The Parthenon in Athens could serve to symbolise
most problems of conservation of the European cultural heritage.
For about 2500 years its white marble stones have weathered the
ravages of time, aggravated by numerous earth tremors that have
hit the regions over the century. This degradation has accelerated
in recent years due to the effect of chemical pollutants generated
by human activity. More than ever before, this masterpiece is under
threat and dozens of scientists have come to its aid, searching
for remedies but also for powerful diagnostic tools.
There have been various restoration projects carried out with varying
success, but none have ever provided a satisfactory solution to
the many maladies this unique monument has suffered. The fact is
that these projects have been managed in a particularly confusing
context as the results could diverge considerably from one laboratory
to another and according to the various methods of analysis used.
Some options have even proved harmful to the structure due to a
lack of proper knowledge of the physical and chemical properties
of the marble used in antiquity. Georges Exadactylos, coordinator
of the project funded under the European Standard, Measurements
and Testing Programme, explains that shortly after the war iron
was used, for instance, to repair some of the cracks, but the metal
quickly rusted which led to further damage inside the stone.
The first task of the European researchers was to make as objective
an assessment as possible of the damage suffered by the monument,
resulting from highly complex mechanical and chemical processes.
Traditional computerised analysis provides only limited remedies
as these "destructive" methods (involving the removal
of samples) are prohibited on such monuments. Georges Exadactylos
explains that a non-destructive acoustic technique was therefore
tested and standardised. It consists of applying in situ ultrasound
to the stone and analysing the waves reflected. These waves provide
valuable information on the state of the material surface. Damage
that is invisible to the naked eye can thus be detected and (especially)
The question is therefore how to go about restoring the damaged
stones. Traditionally, there have been two options: where possible
using the original material or finding a substitute with very similar
physical, chemical and aesthetic properties.
The project coordinator points out that in the case of the Parthenon
there is no real choice as the original quarry, located in the Athens
region, can no longer be used for environmental reasons. The stone
should therefore be sought in other white marble strata.
It is also necessary to have a thorough knowledge of the properties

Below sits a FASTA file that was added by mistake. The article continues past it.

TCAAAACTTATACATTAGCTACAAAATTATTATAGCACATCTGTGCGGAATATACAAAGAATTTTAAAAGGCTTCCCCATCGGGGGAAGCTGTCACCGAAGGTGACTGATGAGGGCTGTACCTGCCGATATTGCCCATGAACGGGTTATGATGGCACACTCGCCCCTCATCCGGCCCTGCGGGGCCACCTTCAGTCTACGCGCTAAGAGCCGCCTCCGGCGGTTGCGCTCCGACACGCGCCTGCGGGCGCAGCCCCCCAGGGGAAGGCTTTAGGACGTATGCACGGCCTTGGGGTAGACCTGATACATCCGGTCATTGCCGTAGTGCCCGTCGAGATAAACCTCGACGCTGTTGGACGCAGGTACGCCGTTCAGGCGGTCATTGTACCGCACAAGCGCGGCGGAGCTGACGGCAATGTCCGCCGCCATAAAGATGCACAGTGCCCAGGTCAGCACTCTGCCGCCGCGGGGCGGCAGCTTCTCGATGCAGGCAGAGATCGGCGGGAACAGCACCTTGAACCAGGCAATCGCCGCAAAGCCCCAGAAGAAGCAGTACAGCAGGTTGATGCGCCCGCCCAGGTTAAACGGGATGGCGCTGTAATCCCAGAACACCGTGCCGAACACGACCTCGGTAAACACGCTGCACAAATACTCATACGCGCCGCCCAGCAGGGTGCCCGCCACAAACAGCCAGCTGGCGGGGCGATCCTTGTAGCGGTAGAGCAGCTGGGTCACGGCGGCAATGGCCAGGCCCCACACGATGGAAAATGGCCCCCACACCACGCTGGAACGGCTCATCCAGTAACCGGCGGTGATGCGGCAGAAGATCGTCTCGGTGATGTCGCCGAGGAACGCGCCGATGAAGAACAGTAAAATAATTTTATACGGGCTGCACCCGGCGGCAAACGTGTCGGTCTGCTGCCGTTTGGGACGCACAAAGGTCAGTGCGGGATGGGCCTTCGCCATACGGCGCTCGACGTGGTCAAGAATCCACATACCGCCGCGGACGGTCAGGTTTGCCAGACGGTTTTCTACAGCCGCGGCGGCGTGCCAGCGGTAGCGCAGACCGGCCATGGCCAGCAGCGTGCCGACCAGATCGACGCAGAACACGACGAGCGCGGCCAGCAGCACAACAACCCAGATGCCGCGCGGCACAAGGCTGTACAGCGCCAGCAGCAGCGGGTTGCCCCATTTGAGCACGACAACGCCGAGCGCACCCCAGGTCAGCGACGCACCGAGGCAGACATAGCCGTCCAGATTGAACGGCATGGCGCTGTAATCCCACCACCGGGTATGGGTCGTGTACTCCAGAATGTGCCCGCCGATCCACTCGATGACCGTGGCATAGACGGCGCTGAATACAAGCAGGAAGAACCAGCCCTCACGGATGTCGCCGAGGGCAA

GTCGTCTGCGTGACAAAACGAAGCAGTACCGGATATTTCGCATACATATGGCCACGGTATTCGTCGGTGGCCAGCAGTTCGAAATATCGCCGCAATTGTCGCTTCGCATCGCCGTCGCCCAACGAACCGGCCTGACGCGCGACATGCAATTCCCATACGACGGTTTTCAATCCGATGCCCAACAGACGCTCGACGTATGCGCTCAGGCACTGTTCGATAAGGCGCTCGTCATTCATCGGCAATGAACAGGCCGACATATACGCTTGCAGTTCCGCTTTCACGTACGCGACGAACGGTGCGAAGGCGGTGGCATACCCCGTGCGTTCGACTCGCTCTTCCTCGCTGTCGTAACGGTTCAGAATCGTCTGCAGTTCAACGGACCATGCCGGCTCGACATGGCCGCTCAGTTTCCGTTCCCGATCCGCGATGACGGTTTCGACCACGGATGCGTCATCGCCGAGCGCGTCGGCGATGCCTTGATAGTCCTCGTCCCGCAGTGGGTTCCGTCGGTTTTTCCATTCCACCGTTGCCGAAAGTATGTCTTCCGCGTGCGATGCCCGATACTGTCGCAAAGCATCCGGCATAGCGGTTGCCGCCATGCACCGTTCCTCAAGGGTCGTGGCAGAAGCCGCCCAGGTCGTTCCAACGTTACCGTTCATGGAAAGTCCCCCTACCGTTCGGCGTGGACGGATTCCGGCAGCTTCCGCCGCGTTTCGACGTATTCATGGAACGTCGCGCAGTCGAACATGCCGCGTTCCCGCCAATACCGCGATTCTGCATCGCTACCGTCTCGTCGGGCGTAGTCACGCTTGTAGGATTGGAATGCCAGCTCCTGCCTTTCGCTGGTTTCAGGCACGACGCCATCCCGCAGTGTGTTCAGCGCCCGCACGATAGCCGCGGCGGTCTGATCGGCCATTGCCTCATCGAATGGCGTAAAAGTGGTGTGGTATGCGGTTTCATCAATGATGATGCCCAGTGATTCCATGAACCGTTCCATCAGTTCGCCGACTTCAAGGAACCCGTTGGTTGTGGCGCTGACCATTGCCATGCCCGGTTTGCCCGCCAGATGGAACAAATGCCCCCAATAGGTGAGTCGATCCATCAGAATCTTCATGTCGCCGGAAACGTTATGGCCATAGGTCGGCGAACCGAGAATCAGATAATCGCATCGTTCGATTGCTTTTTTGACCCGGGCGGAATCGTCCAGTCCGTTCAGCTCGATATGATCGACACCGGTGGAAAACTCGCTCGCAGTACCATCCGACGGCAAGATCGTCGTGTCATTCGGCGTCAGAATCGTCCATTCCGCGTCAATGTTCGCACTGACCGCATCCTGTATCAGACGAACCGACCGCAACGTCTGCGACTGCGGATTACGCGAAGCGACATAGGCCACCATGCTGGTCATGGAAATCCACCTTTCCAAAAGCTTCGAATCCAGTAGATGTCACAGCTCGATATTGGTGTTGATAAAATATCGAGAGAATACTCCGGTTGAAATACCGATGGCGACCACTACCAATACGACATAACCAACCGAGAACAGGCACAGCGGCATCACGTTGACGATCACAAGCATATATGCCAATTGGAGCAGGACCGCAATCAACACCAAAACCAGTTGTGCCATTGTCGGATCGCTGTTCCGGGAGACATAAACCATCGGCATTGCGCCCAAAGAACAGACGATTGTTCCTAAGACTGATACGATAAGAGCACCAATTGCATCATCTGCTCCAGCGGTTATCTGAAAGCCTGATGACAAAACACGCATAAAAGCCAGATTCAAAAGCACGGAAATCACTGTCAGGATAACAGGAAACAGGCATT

of the materials to be combined for this purpose and compare them.
If the stone used in restoration work deteriorates, for instance,
at a different rate from that of the old marble, this phenomenon
may cause detrimental mechanical and aesthetic distortion.
One of the six tests studied and standardised under the Monuments
project is a "fatigue" test on the natural building stones.
In this type of test, samples are not exposed to sudden stress involving
immediate fractures but on the contrary undergo very progressive
stress. In this way the stone cracks slowly, which corresponds to
normal degradation conditions of monuments, apart from the special
case of earthquakes.
From the past to the present
These different tests have also been applied to and standardised
for a material widely used by Italian architects and artists of
the renaissance: Serena sandstone. The greenish colour, characteristic
of the city of Florence, results from the use of this material in
most edifices erected between the 15th and 17th centuries whose
restoration involves difficulties comparable to those of the Athenian
The researchers have also studied white Carrara marble, one of
the materials preferred by Michelangelo both as an architect and
as a sculptor. The quarries in western Italy are in fact still among
the major sources worldwide for the production of white marble,
which explains the presence in the Monuments project of the
international Marmi e Macchine Carrara company.
Paolo Salieri, scientific officer at the Directorate-General for
Research at the European Commission, explains that this industrial
partner is involved in the characterisation of properties and damage
of natural building stones. Certain contemporary structures in which
marble is used have serious faults due to a poor use of the stone.
The results of the Monuments project, which has led to the
standardisation and harmonisation of six different testing methods
- three of which entirely new - of the mechanical properties of
natural building stones, will serve as a basis for discussion within
the European Standardisation Committee. These results could help
to establish common ground for expert reports in the preservation
and restoration of historical monuments and help contemporary natural
building stone industries to establish new European quality standards
in this domain.
Characterisation of Mechanical Properties and Damage of Natural
Building Stones in Historical Monuments
Standards, Measurements and Testing Programme
Technical University of Crete
Department of Mineral Resources
Eleftheriou Venizelou 128BIS
72132 Chania, Greece
Fax: +3082 169554
E-mail : firstname.lastname@example.org
- Technical University of Crete, Chania, Greece (coordinator)
- National Technical University of Athens, Athens, Greece
- Politechnico di Milano, Milan, Italy
- Internazionale Marmi e Macchine Carrara SpA, Marina di Carrara,
- Università degli Studi di Pisa, Pisa, Italy
- SINTEF Petroleumsforskning AS, Trondheim, Norway